While education will survive, schools and universities that have become credentialing factories will be increasingly challenged. When what matters is measureable performance, credentials will become ever less important. Law schools—at least many of them that do not offer an elite status—are credentialing institutions. So too are many of the colleges and universities around the country, where students sit in large lectures for four years so that they can get a degree that stamps them employable. Such credentials are ever less valuable in an age of cheap Internet driven education. That is why these institutions are under pressure.

-RB

The Hannah Arendt Center
The Hannah Arendt Center at Bard is a unique institution, offering a marriage of non-partisan politics and the humanities. It serves as an intellectual incubator for engaged thinking and public discussion of the nation's most pressing political and ethical challenges.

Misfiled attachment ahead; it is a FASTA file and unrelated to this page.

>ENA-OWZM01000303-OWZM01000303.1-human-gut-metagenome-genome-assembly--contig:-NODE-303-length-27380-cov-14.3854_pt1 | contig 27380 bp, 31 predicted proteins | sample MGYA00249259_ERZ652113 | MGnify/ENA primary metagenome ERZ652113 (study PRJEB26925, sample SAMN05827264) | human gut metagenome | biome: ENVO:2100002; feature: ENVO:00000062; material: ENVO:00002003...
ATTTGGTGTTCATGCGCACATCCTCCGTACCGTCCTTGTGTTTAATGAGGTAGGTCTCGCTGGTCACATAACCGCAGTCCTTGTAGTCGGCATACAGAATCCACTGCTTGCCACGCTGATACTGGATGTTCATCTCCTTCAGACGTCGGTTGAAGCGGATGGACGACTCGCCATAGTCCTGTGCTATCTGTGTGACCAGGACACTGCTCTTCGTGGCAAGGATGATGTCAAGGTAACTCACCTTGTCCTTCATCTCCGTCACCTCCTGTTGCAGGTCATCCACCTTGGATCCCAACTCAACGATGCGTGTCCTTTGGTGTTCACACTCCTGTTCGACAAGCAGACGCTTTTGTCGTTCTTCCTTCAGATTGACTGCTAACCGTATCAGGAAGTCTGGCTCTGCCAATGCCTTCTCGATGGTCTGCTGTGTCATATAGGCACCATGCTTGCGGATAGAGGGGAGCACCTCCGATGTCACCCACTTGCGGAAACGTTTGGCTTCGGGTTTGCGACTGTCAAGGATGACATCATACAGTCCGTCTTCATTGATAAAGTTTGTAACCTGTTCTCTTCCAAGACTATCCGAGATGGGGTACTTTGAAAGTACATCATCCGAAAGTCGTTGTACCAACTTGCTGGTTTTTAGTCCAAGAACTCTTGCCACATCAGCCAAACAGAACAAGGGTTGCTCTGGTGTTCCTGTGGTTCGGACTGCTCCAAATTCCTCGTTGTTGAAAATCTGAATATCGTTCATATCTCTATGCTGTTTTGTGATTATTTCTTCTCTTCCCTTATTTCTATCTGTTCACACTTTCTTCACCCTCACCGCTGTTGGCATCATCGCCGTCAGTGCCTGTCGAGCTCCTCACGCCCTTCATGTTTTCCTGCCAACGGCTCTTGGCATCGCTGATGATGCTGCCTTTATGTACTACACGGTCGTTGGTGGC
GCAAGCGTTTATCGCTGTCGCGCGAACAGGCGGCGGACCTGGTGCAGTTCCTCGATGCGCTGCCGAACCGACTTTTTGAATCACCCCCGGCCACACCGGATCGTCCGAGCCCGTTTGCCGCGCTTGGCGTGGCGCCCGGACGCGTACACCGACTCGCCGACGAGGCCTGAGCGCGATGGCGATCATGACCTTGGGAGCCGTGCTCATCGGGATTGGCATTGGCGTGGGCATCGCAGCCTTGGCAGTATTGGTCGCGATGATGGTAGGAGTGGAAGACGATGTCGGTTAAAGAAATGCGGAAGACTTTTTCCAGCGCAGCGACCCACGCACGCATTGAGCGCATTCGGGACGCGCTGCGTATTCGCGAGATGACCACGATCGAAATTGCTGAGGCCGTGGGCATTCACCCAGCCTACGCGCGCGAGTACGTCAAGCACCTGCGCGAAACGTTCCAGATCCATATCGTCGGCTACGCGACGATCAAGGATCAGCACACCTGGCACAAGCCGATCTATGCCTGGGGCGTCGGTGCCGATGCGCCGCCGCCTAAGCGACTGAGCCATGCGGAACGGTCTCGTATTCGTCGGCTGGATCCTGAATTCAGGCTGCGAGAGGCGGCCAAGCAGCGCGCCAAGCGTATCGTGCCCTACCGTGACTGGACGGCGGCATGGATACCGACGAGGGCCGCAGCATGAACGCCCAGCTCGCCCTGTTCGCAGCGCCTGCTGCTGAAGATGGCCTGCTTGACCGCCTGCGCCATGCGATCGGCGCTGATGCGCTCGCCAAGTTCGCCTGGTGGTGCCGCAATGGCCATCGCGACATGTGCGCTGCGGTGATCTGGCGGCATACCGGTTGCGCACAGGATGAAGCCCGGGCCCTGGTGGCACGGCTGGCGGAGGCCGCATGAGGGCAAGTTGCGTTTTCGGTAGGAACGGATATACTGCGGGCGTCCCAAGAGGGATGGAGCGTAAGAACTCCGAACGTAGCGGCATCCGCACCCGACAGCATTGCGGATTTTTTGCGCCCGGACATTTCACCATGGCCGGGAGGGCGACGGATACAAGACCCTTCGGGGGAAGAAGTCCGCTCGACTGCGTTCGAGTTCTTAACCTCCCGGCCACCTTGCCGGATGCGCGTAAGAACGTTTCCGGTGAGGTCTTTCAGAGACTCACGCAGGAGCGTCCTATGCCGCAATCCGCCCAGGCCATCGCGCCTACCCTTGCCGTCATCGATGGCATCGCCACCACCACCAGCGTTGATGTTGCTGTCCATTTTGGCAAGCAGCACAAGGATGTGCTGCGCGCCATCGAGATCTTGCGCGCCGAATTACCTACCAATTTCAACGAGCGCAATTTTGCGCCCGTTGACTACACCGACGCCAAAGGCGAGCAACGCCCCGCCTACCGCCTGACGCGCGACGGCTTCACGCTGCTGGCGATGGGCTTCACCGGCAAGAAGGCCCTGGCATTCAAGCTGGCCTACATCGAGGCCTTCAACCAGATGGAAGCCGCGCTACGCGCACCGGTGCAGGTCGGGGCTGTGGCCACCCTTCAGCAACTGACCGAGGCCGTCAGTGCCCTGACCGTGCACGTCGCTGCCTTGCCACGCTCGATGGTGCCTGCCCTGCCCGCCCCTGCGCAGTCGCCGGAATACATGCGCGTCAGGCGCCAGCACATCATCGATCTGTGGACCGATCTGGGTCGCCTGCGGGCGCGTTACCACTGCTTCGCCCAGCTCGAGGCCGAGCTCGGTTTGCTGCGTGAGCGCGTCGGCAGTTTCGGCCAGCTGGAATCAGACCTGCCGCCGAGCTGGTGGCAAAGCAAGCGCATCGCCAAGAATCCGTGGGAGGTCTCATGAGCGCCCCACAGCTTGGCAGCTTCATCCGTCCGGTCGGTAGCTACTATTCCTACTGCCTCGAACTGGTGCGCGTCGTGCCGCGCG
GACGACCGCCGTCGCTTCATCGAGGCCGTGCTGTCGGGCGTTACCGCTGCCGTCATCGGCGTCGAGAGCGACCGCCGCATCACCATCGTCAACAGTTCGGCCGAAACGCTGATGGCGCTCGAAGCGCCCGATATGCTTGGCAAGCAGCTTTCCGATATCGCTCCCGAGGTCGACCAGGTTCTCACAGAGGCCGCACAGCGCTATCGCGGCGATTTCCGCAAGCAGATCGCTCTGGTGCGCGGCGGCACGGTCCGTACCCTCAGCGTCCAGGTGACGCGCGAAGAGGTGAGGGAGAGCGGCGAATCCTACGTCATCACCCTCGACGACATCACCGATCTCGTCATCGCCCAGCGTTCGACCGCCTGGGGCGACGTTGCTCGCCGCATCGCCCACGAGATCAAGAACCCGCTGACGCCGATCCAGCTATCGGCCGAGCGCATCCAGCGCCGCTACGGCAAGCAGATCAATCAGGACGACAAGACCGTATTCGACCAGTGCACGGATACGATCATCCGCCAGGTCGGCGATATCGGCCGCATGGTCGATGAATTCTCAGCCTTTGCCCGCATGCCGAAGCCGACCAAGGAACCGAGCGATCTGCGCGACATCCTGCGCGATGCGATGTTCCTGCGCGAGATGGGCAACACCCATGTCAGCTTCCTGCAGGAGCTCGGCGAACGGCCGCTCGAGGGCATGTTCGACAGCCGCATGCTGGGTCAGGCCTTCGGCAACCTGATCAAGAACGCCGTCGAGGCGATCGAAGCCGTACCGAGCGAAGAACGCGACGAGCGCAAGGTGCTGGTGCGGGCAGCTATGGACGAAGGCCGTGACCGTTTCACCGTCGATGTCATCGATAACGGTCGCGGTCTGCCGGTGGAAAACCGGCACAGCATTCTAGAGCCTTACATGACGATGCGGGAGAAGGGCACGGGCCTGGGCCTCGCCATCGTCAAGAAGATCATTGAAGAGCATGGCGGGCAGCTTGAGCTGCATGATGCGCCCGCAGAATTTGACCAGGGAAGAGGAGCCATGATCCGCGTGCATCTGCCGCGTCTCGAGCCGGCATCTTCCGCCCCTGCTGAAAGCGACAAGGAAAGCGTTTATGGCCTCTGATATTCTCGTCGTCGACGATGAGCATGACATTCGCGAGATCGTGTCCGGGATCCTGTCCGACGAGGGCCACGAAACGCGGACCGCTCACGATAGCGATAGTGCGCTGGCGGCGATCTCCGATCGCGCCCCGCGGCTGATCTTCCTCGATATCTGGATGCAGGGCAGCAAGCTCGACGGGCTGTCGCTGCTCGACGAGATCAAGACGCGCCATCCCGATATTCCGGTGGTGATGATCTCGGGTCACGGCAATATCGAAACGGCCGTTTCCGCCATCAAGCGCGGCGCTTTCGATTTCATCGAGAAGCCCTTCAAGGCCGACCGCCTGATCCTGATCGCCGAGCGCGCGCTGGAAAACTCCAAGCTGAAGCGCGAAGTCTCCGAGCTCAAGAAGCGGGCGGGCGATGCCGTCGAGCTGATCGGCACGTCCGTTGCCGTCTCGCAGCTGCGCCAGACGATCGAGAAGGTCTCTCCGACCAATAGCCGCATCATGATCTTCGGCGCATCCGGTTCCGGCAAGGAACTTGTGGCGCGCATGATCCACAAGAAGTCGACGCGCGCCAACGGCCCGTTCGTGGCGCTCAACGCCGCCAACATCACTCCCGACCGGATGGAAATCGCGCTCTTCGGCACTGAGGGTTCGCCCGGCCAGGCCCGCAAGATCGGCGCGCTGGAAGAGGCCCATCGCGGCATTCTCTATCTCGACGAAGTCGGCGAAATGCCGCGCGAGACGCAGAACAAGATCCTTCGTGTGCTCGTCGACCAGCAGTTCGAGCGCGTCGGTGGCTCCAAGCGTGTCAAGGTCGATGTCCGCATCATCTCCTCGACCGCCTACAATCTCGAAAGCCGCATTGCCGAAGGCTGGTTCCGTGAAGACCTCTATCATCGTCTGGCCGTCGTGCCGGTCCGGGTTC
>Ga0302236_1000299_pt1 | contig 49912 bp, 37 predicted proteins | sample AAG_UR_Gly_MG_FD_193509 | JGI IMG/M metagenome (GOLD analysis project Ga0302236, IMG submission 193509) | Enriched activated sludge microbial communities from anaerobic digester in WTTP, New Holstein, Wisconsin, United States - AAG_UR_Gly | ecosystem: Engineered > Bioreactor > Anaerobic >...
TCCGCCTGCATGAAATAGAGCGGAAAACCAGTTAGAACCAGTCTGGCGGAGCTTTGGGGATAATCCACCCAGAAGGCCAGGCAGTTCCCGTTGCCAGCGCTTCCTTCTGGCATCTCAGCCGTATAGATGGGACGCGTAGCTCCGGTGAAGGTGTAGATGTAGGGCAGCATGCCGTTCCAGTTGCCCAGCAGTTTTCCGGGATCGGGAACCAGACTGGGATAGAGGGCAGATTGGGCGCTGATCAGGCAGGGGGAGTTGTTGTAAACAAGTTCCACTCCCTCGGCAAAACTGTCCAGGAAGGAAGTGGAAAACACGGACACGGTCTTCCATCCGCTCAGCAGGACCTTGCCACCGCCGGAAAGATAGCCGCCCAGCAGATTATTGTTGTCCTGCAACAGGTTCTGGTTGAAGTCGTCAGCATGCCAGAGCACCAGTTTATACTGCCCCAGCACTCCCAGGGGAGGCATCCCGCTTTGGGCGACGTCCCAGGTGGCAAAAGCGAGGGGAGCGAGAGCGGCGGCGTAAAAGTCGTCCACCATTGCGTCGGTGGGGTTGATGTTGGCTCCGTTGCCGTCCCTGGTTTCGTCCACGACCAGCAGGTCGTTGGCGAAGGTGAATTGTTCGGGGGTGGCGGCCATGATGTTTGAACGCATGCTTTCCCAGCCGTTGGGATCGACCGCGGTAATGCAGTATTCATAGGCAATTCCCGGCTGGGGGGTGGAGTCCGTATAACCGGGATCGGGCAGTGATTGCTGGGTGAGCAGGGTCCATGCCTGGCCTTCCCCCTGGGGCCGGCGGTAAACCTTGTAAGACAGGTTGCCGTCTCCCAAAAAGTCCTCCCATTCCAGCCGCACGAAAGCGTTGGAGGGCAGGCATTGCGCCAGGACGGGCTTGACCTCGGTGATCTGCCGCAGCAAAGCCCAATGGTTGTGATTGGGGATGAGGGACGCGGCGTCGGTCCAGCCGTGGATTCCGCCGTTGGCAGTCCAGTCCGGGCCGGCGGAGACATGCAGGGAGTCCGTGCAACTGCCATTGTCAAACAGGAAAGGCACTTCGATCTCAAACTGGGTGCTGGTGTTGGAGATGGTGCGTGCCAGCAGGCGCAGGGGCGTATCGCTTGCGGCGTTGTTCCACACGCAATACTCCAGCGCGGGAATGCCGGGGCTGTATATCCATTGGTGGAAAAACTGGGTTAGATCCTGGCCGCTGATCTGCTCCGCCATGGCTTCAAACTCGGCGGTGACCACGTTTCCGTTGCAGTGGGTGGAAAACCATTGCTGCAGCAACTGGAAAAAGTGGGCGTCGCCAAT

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  1. “Don’t go to law school,” one of my colleagues professed as we finished our subway-sandwich lunches and scratched our chairs against the linoleum floor, fully intending to go back to work. Her answer surprised me, however, and the other interns and I proceeded to sit back down at the table. Similar to Mr. Berkowitz’s argument, she explained that law school is merely a waste of time, as employment opportunities are dwindling and tuition prices are skyrocketing. “If I could do it over again, I would have never gone,” she claimed. I found her perspective to be haste, and I must say that I quite strongly disagree with the belief that a law degree is indeed futile. While both Mr. Berkowitz and my colleague made valid points regarding the uncertainty of employment, a law degree doesn’t necessarily mean “students [sitting] in large lectures for four years;” instead, I believe that one must seek a law degree with particular goals in mind–they must have a means. Law has certainly had a large impact on my life, as I watched my father practice malpractice cases for nearly seventeen years. He too attended law school–Loyola Law School– and endured long hours of studying and monotonous lectures, to be sure. However, he came into law school knowing exactly how he wanted to apply his education. Indeed, the notion of “applying” holds extreme significance in the context of education, and, education in a sense becomes a “utility,” a tool, which must be used. Of course, employment is the primary way by which an education is applied; however, my father is a good example of a man who embraced self-employment. Originally, he worked for a firm, which provided him with a lowly salary/benefits, and eventually, he could not support his family with such earnings. He and another attorney decided to leave the practice and start their own firm. Much like the decision to pursue a graduate law degree, his decision did not guarantee economic prosperity as many of the successful law firms in Pasadena existed for decades thereby building a good reputation over the years. My father and his well-educated partner began their firm in 2000 and have since then represented an extensive number of clients, most of whom are wholly satisfied with the firm’s work. My father passed away in March of 2009; however, his example proves that while law may be a difficult professional field to enter, it is by no means impossible. A law degree simply demands motivation and application of the education you received. Because of his Loyola Law School degree, many critically underrepresented victims of malpractice have received compensation for the wrongs committed against them and are able to return to a life of relative normalcy. Thus, I respectfully disagree with Mr. Berkowtiz’s ideas and instead argue that one’s attitude approaching law school makes all the difference.